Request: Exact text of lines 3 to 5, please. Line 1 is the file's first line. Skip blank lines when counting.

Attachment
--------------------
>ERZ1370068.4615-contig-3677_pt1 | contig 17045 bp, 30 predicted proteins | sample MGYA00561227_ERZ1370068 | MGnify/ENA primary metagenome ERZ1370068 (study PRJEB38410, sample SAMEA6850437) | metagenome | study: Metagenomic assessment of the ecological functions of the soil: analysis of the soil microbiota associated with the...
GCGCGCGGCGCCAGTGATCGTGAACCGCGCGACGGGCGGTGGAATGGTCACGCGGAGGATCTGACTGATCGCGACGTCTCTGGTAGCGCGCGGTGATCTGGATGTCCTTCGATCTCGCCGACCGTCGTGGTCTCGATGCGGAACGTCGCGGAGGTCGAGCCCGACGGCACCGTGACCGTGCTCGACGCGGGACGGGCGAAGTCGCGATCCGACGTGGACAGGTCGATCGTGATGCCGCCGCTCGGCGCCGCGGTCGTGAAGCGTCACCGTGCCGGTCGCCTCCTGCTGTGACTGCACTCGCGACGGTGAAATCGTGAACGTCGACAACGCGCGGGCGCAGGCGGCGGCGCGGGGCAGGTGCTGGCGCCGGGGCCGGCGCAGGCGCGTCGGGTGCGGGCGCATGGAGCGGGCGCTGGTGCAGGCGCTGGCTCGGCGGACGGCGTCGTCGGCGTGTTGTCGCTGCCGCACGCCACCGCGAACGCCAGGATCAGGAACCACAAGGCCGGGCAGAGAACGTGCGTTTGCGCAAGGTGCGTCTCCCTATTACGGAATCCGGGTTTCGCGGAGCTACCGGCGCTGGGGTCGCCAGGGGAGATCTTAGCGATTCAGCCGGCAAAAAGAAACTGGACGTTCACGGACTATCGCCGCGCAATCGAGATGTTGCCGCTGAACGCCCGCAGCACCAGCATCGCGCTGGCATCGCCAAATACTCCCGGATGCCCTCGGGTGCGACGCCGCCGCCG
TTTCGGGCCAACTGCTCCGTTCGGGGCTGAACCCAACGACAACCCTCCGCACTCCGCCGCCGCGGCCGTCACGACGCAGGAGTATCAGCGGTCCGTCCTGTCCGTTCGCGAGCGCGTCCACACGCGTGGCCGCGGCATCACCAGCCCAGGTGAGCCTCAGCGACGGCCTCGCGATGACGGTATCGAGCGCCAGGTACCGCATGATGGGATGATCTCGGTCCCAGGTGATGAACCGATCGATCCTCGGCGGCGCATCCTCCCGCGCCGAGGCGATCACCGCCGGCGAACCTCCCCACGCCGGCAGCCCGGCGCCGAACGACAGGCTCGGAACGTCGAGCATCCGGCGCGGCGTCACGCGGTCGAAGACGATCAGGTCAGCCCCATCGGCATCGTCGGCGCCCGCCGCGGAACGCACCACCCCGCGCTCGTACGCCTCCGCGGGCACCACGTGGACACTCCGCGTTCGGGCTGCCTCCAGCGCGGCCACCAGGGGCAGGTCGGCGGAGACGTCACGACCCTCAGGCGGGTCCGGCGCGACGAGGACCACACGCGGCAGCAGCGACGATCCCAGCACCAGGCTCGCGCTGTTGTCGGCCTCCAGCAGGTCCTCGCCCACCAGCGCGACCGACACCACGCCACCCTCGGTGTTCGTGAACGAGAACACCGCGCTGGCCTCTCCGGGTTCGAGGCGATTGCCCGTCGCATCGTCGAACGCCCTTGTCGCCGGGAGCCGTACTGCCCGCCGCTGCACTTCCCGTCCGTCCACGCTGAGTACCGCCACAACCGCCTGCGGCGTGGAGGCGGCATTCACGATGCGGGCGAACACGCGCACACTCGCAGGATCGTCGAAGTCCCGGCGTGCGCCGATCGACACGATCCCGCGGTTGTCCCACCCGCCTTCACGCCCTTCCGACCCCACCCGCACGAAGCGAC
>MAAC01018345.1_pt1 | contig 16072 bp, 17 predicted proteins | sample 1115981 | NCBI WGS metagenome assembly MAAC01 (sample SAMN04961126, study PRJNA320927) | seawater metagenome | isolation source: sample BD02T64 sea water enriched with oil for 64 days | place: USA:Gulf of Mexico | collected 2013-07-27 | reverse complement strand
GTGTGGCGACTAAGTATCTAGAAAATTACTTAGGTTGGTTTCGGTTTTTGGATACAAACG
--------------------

TTTCGGGCCAACTGCTCCGTTCGGGGCTGAACCCAACGACAACCCTCCGCACTCCGCCGCCGCGGCCGTCACGACGCAGGAGTATCAGCGGTCCGTCCTGTCCGTTCGCGAGCGCGTCCACACGCGTGGCCGCGGCATCACCAGCCCAGGTGAGCCTCAGCGACGGCCTCGCGATGACGGTATCGAGCGCCAGGTACCGCATGATGGGATGATCTCGGTCCCAGGTGATGAACCGATCGATCCTCGGCGGCGCATCCTCCCGCGCCGAGGCGATCACCGCCGGCGAACCTCCCCACGCCGGCAGCCCGGCGCCGAACGACAGGCTCGGAACGTCGAGCATCCGGCGCGGCGTCACGCGGTCGAAGACGATCAGGTCAGCCCCATCGGCATCGTCGGCGCCCGCCGCGGAACGCACCACCCCGCGCTCGTACGCCTCCGCGGGCACCACGTGGACACTCCGCGTTCGGGCTGCCTCCAGCGCGGCCACCAGGGGCAGGTCGGCGGAGACGTCACGACCCTCAGGCGGGTCCGGCGCGACGAGGACCACACGCGGCAGCAGCGACGATCCCAGCACCAGGCTCGCGCTGTTGTCGGCCTCCAGCAGGTCCTCGCCCACCAGCGCGACCGACACCACGCCACCCTCGGTGTTCGTGAACGAGAACACCGCGCTGGCCTCTCCGGGTTCGAGGCGATTGCCCGTCGCATCGTCGAACGCCCTTGTCGCCGGGAGCCGTACTGCCCGCCGCTGCACTTCCCGTCCGTCCACGCTGAGTACCGCCACAACCGCCTGCGGCGTGGAGGCGGCATTCACGATGCGGGCGAACACGCGCACACTCGCAGGATCGTCGAAGTCCCGGCGTGCGCCGATCGACACGATCCCGCGGTTGTCCCACCCGCCTTCACGCCCTTCCGACCCCACCCGCACGAAGCGAC
>MAAC01018345.1_pt1 | contig 16072 bp, 17 predicted proteins | sample 1115981 | NCBI WGS metagenome assembly MAAC01 (sample SAMN04961126, study PRJNA320927) | seawater metagenome | isolation source: sample BD02T64 sea water enriched with oil for 64 days | place: USA:Gulf of Mexico | collected 2013-07-27 | reverse complement strand
GTGTGGCGACTAAGTATCTAGAAAATTACTTAGGTTGGTTTCGGTTTTTGGATACAAACG